I never read left-wing columnist Paul Krugman, mostly because he is a bore. His obsessive hatred of President Bush has driven out all other topics from his columns. His logic is so twisted and his grasp of the facts so tenuous that it just isn’t worth my time to read him.
Now, however, Krugman’s anti-Bush mania and conspiracy-theory bent seem to have pushed him beyond partisanship and into the realm of mental disturbance. Charles Johnson’s Little Green Footballs points out a remarkable example of Krugman’s mental imbalance. His most recent column, published in today’s New York Times, began as follows:
“By and large, recent pro-war rallies haven’t drawn nearly as many people as antiwar rallies, but they have certainly been vehement. One of the most striking took place after Natalie Maines, lead singer for the Dixie Chicks, criticized President Bush: a crowd gathered in Louisiana to watch a 33,000-pound tractor smash a collection of Dixie Chicks CD’s, tapes and other paraphernalia. To those familiar with 20th-century European history it seemed eerily reminiscent of Kristallnacht. . . . But as Sinclair Lewis said, it can’t happen here.”
This is simply crazy. To compare people expressing their opinion by voluntarily destroying their own CDs to Kristallnacht, when Jews were viciously beaten by roving gangs of thugs, and their shops were systematically looted and destroyed–is not the act of a mentally well person. Someone at the Times must have realized that Krugman had embarrassed himself and the newspaper, because when Johnson returned to the Times’s web site, he found that the word “Kristallnacht” had been deleted. Which rendered the sentence meaningless, but less patently offensive.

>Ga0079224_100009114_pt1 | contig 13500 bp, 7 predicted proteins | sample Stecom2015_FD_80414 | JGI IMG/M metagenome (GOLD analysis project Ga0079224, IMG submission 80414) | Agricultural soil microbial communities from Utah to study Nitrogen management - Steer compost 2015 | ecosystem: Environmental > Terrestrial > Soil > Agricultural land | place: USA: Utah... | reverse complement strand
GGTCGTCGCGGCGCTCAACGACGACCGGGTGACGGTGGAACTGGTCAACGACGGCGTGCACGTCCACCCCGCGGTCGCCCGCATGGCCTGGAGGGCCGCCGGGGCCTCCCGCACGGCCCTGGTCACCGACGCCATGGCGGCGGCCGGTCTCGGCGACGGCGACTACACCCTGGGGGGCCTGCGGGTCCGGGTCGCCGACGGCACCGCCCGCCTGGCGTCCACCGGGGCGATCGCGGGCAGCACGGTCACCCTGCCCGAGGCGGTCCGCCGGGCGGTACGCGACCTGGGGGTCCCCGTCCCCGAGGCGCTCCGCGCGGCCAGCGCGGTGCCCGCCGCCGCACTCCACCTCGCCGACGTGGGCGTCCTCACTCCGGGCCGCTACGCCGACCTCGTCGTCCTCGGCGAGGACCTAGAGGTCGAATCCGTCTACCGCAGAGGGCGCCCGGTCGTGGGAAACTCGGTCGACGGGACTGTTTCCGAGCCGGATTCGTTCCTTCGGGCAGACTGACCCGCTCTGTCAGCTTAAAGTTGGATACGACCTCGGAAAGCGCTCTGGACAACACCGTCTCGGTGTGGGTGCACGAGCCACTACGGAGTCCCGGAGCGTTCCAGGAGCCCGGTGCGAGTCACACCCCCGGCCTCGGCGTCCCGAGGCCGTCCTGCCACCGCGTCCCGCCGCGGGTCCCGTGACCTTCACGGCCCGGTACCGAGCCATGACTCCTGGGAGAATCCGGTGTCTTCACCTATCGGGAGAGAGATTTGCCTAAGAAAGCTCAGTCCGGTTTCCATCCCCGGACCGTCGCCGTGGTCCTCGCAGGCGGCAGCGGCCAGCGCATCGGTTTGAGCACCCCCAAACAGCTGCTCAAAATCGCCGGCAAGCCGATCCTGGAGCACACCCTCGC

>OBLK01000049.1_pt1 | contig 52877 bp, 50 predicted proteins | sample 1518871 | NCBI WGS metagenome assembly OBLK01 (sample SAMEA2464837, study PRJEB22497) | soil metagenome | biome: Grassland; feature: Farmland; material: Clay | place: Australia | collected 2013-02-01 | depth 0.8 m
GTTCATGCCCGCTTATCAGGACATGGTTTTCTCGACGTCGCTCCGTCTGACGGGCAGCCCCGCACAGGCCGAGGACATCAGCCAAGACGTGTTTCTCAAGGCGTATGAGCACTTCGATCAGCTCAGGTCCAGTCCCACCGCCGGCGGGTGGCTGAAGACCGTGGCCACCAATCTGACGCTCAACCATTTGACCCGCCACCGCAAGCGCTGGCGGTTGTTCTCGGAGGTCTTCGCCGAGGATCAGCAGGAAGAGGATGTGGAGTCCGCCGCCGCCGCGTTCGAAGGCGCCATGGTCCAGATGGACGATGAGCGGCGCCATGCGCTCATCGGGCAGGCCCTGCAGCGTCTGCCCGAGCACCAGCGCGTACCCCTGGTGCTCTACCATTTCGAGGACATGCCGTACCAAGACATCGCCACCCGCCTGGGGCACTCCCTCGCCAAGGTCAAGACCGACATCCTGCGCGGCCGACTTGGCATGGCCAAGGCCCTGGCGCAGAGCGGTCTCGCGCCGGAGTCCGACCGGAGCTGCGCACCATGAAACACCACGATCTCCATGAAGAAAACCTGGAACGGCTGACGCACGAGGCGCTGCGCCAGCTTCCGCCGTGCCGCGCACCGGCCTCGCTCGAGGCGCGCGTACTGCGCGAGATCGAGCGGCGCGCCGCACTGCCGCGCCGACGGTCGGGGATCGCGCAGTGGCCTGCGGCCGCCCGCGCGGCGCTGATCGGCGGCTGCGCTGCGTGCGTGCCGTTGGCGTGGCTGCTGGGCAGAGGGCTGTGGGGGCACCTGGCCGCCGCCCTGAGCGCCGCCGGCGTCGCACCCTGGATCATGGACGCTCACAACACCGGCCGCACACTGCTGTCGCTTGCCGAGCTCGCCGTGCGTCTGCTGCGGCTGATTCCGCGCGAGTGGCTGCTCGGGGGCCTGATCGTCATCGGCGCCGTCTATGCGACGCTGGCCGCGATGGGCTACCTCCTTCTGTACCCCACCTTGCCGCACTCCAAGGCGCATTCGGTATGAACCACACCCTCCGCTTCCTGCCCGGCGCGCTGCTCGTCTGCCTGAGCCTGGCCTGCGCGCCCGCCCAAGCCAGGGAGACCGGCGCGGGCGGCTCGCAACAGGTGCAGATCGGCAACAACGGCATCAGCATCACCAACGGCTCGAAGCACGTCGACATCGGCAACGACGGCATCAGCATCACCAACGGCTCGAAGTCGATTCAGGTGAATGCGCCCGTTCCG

The Kristallnacht reference is not the only sign in today’s column that Krugman has gone off the deep end. The point of his column is to allege that the recent pro-war rallies were organized by radio conglomerate Clear Channel Communications. This claim would, I think, be innocuous even if true, but Krugman offers no support for it.
Most of the “Rallies for America” were organized by talk radio host Glenn Beck, who appears on over 100 Clear Channel stations. Other rallies were organized by local radio stations, while still others (like the one last weekend in St. Paul) had no connection to any radio station at all. Krugman’s belief that, notwithstanding appearances, Clear Channel was behind the demonstrations is supported only by his assertion that “the company is notorious
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